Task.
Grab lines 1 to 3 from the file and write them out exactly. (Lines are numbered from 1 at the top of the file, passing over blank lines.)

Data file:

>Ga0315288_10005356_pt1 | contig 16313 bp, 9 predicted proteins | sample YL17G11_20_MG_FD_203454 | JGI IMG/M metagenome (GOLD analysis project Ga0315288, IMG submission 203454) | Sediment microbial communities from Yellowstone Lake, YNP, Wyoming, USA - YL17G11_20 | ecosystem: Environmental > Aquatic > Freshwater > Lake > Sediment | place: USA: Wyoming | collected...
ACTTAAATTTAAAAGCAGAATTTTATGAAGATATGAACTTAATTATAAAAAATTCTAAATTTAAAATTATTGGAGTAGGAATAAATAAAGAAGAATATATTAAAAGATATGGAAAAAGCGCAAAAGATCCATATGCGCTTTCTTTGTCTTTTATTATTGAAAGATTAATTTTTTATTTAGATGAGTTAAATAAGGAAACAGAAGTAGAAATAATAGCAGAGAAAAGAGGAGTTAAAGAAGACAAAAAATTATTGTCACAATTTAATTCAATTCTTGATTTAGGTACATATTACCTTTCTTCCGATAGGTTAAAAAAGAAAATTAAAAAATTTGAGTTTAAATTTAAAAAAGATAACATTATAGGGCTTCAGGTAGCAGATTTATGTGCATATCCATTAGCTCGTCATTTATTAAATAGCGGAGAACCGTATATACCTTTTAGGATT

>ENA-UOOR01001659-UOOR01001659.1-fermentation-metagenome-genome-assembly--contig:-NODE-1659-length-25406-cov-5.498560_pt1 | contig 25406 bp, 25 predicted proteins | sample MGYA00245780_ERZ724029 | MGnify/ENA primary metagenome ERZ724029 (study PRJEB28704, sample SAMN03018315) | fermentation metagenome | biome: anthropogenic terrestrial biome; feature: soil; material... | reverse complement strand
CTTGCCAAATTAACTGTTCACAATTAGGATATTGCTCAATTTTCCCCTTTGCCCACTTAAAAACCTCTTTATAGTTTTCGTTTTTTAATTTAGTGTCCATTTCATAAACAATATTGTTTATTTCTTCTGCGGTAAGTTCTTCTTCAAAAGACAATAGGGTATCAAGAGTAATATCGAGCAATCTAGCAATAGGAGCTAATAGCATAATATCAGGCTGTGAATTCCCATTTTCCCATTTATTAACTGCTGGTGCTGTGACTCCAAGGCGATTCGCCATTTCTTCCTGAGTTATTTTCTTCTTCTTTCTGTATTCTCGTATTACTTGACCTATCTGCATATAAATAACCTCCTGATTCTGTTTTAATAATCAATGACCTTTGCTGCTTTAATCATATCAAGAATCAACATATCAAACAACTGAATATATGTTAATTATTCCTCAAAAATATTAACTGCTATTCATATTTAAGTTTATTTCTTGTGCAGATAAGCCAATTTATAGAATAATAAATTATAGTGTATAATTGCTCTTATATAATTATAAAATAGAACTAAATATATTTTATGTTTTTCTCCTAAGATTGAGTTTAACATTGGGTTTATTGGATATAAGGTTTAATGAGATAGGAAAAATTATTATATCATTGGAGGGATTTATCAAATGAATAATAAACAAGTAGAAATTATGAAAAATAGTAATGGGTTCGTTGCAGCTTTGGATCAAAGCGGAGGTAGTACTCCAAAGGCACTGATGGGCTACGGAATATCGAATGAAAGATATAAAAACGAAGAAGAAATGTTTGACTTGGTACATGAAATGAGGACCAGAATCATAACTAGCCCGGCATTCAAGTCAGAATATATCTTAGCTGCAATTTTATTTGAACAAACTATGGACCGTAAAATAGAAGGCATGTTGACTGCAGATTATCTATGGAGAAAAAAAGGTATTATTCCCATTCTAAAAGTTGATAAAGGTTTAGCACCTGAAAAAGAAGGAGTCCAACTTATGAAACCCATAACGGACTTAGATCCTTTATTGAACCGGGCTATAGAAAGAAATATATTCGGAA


>Ga0315288_10005356_pt1 | contig 16313 bp, 9 predicted proteins | sample YL17G11_20_MG_FD_203454 | JGI IMG/M metagenome (GOLD analysis project Ga0315288, IMG submission 203454) | Sediment microbial communities from Yellowstone Lake, YNP, Wyoming, USA - YL17G11_20 | ecosystem: Environmental > Aquatic > Freshwater > Lake > Sediment | place: USA: Wyoming | collected...
ACTTAAATTTAAAAGCAGAATTTTATGAAGATATGAACTTAATTATAAAAAATTCTAAATTTAAAATTATTGGAGTAGGAATAAATAAAGAAGAATATATTAAAAGATATGGAAAAAGCGCAAAAGATCCATATGCGCTTTCTTTGTCTTTTATTATTGAAAGATTAATTTTTTATTTAGATGAGTTAAATAAGGAAACAGAAGTAGAAATAATAGCAGAGAAAAGAGGAGTTAAAGAAGACAAAAAATTATTGTCACAATTTAATTCAATTCTTGATTTAGGTACATATTACCTTTCTTCCGATAGGTTAAAAAAGAAAATTAAAAAATTTGAGTTTAAATTTAAAAAAGATAACATTATAGGGCTTCAGGTAGCAGATTTATGTGCATATCCATTAGCTCGTCATTTATTAAATAGCGGAGAACCGTATATACCTTTTAGGATT

>ENA-UOOR01001659-UOOR01001659.1-fermentation-metagenome-genome-assembly--contig:-NODE-1659-length-25406-cov-5.498560_pt1 | contig 25406 bp, 25 predicted proteins | sample MGYA00245780_ERZ724029 | MGnify/ENA primary metagenome ERZ724029 (study PRJEB28704, sample SAMN03018315) | fermentation metagenome | biome: anthropogenic terrestrial biome; feature: soil; material... | reverse complement strand